Picking medicinal mushrooms with Paul Stamets
The power of mushrooms
On the internet jokes are sometimes made about mycologist Paul Stamets. This smiling man, with beard and glasses, is a pioneer in the field of mushroom research. He likes to talk about it. The way he talks about the mushroom is with so much love, that you'd almost believe there's more to it. According to the clown in question, Paul Stamets himself is a fungus, who has secretly disguised himself in human form, trying to get the world to benefit the fungi kingdom. Has a cordyceps mushroom sometimes taken possession of him and now directs him as a puppet, whispering to mankind that mushrooms are the answer to all possible questions? What is certain is that he is a man with a mycological mission. And that he wants to share his mushroom obsession with as many people as possible. I don't blame him. Maybe I myself am infected with the mushroom syndrome. The bottom line is that I think about mushrooms a lot, dream about them, look for them during forest walks and like to read about them. And talk about it. When I run into a conversation partner who is just as interested in this as I am, I can become very enthusiastic.
According to Paul Stamets mushrooms can save the world
Sometimes someone raises an eyebrow. ‘But what's so interesting about these fungi?’ To this I would like to say: read the book by Paul Stamets: How Mushrooms can help save the world. Or watch the film: Fantastic Fungi, a beautiful documentary in which the ideas of Paul Stamets are made visually and you get a better idea of the gigantic network that this mushroom kingdom contains. The mycologist compares the underground network of mycelium wires with the internet. As in his own words you could call it the 'internet network of nature'. When we walk through a forest we actually only see the tip of the iceberg. Beneath our feet there is a gigantic line of communication, connecting the different organisms that live there. Trees can feed each other from different distances, thanks to the roots that have contact with this network. Information is transmitted in this way, organisms can warn each other and give tips. At the same time, forms of coexistence can arise between different species. In a symbiotic relationship both parties benefit from each other.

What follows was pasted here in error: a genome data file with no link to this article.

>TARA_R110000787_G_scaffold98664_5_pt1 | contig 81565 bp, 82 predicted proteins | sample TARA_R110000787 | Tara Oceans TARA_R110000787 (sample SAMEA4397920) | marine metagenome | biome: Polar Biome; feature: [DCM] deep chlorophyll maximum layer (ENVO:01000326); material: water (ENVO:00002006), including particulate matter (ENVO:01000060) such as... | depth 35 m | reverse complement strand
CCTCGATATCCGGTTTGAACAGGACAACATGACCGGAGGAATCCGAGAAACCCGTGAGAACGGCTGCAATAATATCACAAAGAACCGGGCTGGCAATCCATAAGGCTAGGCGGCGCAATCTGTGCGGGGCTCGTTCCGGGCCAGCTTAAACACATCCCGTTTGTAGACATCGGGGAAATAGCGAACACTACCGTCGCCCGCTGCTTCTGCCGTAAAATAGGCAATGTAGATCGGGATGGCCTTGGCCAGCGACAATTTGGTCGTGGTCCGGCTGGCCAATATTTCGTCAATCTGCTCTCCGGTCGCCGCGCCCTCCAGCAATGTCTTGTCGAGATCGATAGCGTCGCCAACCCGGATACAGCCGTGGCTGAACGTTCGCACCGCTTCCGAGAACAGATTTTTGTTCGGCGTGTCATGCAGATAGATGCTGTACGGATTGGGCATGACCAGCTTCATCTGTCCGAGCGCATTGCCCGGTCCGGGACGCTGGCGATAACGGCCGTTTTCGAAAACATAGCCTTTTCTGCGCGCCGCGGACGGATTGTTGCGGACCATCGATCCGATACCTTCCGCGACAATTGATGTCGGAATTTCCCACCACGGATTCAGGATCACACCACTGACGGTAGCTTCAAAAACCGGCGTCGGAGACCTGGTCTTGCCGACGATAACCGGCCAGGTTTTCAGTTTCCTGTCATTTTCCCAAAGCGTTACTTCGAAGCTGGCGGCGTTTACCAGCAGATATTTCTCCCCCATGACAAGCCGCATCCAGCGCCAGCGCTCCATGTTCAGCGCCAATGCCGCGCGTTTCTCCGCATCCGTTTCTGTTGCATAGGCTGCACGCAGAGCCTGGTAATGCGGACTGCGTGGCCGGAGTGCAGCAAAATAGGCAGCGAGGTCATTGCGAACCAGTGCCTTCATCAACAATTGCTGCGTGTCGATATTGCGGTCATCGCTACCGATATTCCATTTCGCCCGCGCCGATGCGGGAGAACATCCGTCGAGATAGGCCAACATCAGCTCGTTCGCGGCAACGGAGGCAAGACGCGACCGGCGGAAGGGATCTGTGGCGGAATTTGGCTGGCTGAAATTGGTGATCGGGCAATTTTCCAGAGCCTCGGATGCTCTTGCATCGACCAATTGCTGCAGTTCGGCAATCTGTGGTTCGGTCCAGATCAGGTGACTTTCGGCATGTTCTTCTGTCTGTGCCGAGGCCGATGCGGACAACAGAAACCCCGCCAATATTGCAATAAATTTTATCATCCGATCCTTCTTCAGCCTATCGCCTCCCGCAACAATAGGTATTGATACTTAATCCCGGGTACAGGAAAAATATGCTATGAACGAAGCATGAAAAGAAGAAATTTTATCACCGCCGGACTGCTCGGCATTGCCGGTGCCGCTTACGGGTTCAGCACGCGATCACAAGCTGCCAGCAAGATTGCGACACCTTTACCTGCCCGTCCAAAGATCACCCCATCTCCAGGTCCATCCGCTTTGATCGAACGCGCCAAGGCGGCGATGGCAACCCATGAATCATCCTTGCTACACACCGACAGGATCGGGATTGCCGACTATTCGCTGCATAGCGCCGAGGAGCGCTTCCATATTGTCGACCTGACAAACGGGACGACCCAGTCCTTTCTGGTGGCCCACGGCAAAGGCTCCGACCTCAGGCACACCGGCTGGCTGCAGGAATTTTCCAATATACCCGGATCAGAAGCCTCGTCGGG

Mycelium: natural cleaner of waste
Furthermore, the mycelium is able to repair and purify damaged and contaminated soil. The mycelium produces carbon, nitrogen and other essential elements when it digests dead plant and animal material and replaces it with rich, new soil. Paul Stamets discovered that we can call upon the help of this digestive mechanism of the mycelium. We urgently need a way to clean up our pollution and debris as much as possible. Paul Stamets expresses with his vision that we can rely much more on the power of nature. Mycelium is capable of decomposing and digesting toxic waste (mycoremmendation), catching and lowering silt in riverbeds, as well as pathogens of agricultural watersheds (mycofiltration), controlling insect populations (mycopesticides) and improving the general health of our forests and gardens (mycoforestry and mycogardening). On Youtube you can watch his interesting TED talk. In it he talks about six different ways mushrooms can help save the world. Highly recommended!
Looking for the medicinal mushroom Lion's Mane